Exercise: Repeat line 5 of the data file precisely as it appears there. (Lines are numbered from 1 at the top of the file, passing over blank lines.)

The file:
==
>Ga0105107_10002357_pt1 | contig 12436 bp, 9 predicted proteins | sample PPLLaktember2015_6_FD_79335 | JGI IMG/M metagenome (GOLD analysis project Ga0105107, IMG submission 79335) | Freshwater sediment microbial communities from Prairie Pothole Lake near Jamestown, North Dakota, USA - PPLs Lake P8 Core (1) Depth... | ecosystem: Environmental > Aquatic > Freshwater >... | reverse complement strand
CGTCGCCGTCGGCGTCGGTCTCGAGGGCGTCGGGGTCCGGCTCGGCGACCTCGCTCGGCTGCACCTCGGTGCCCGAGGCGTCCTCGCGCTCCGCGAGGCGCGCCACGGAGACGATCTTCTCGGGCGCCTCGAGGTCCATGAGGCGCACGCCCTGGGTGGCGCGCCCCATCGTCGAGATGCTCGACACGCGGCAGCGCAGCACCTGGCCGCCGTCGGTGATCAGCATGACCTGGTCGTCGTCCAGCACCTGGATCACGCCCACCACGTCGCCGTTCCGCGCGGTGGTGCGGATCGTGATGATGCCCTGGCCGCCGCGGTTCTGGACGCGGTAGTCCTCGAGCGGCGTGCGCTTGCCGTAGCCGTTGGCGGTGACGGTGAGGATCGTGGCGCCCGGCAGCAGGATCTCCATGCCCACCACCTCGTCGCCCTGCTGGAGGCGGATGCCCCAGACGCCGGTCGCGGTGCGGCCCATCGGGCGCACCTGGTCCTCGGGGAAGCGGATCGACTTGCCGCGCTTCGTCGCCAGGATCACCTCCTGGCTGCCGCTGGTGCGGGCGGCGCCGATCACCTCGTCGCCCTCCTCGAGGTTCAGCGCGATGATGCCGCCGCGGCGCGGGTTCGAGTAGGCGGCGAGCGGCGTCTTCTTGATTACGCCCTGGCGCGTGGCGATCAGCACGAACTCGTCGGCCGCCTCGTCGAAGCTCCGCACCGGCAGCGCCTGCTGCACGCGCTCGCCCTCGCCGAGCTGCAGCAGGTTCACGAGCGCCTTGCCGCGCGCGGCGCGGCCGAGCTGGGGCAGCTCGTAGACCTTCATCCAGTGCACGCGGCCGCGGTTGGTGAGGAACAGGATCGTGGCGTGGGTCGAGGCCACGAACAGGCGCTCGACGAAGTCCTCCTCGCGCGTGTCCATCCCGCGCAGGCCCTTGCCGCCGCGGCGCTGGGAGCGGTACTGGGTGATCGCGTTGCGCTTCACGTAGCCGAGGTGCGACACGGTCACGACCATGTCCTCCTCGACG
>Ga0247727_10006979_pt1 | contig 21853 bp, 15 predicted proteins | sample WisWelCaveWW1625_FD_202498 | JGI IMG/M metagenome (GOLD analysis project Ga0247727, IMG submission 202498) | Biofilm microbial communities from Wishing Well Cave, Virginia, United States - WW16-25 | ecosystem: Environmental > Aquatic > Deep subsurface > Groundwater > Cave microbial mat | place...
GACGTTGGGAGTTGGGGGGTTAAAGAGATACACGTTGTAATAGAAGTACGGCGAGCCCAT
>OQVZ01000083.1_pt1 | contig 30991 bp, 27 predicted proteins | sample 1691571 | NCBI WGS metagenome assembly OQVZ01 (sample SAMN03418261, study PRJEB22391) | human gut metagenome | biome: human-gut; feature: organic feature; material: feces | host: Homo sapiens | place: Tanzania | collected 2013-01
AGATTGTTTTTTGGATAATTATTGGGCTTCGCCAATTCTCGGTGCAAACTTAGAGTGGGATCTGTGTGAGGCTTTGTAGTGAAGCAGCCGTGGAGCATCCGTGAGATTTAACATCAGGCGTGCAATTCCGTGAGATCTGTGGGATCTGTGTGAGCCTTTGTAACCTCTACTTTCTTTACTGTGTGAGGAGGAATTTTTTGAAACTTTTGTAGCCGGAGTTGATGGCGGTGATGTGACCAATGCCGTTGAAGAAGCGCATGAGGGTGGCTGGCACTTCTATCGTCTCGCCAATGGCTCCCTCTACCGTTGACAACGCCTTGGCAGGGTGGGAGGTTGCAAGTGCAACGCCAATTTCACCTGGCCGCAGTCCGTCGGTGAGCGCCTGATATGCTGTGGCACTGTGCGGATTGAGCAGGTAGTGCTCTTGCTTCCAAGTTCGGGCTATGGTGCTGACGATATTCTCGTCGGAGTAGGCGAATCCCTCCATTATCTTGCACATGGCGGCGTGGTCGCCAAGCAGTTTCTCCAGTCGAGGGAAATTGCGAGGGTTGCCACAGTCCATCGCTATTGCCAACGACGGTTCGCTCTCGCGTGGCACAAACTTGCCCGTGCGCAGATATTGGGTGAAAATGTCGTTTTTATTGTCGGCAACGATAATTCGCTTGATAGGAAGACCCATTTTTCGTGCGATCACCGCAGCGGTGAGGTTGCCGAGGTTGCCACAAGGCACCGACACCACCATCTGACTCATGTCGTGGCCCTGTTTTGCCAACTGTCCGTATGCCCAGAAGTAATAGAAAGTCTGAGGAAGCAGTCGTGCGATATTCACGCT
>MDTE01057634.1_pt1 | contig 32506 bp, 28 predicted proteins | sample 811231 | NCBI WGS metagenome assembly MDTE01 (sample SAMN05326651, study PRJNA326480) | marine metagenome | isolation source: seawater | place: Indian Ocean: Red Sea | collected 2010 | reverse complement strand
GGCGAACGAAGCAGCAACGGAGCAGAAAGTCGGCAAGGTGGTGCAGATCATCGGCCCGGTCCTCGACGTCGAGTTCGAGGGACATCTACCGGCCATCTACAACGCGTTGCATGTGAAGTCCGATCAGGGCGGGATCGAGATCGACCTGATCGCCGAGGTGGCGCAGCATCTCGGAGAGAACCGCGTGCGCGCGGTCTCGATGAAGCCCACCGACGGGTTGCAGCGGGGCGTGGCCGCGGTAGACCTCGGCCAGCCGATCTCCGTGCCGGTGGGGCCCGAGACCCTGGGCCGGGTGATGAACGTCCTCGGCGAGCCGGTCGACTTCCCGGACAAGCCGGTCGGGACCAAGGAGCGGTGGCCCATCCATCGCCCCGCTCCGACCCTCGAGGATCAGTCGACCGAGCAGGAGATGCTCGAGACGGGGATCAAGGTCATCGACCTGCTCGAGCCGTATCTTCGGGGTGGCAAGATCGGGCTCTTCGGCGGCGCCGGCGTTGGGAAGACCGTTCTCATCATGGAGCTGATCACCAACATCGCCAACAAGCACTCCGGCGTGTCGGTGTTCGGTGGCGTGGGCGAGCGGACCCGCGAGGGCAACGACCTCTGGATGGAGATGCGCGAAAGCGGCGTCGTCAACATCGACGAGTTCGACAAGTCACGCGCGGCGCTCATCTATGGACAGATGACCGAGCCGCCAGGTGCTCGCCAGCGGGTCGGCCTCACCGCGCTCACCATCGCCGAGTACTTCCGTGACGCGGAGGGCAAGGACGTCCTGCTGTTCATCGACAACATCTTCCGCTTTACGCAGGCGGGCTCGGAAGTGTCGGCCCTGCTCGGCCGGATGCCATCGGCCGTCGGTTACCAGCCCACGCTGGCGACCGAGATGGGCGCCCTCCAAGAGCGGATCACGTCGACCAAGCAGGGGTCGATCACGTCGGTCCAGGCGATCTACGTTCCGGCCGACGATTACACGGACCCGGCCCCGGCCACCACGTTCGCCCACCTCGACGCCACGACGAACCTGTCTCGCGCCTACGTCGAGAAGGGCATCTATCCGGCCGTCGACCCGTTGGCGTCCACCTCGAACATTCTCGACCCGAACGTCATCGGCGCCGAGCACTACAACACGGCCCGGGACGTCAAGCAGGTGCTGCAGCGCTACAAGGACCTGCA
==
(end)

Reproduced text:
>OQVZ01000083.1_pt1 | contig 30991 bp, 27 predicted proteins | sample 1691571 | NCBI WGS metagenome assembly OQVZ01 (sample SAMN03418261, study PRJEB22391) | human gut metagenome | biome: human-gut; feature: organic feature; material: feces | host: Homo sapiens | place: Tanzania | collected 2013-01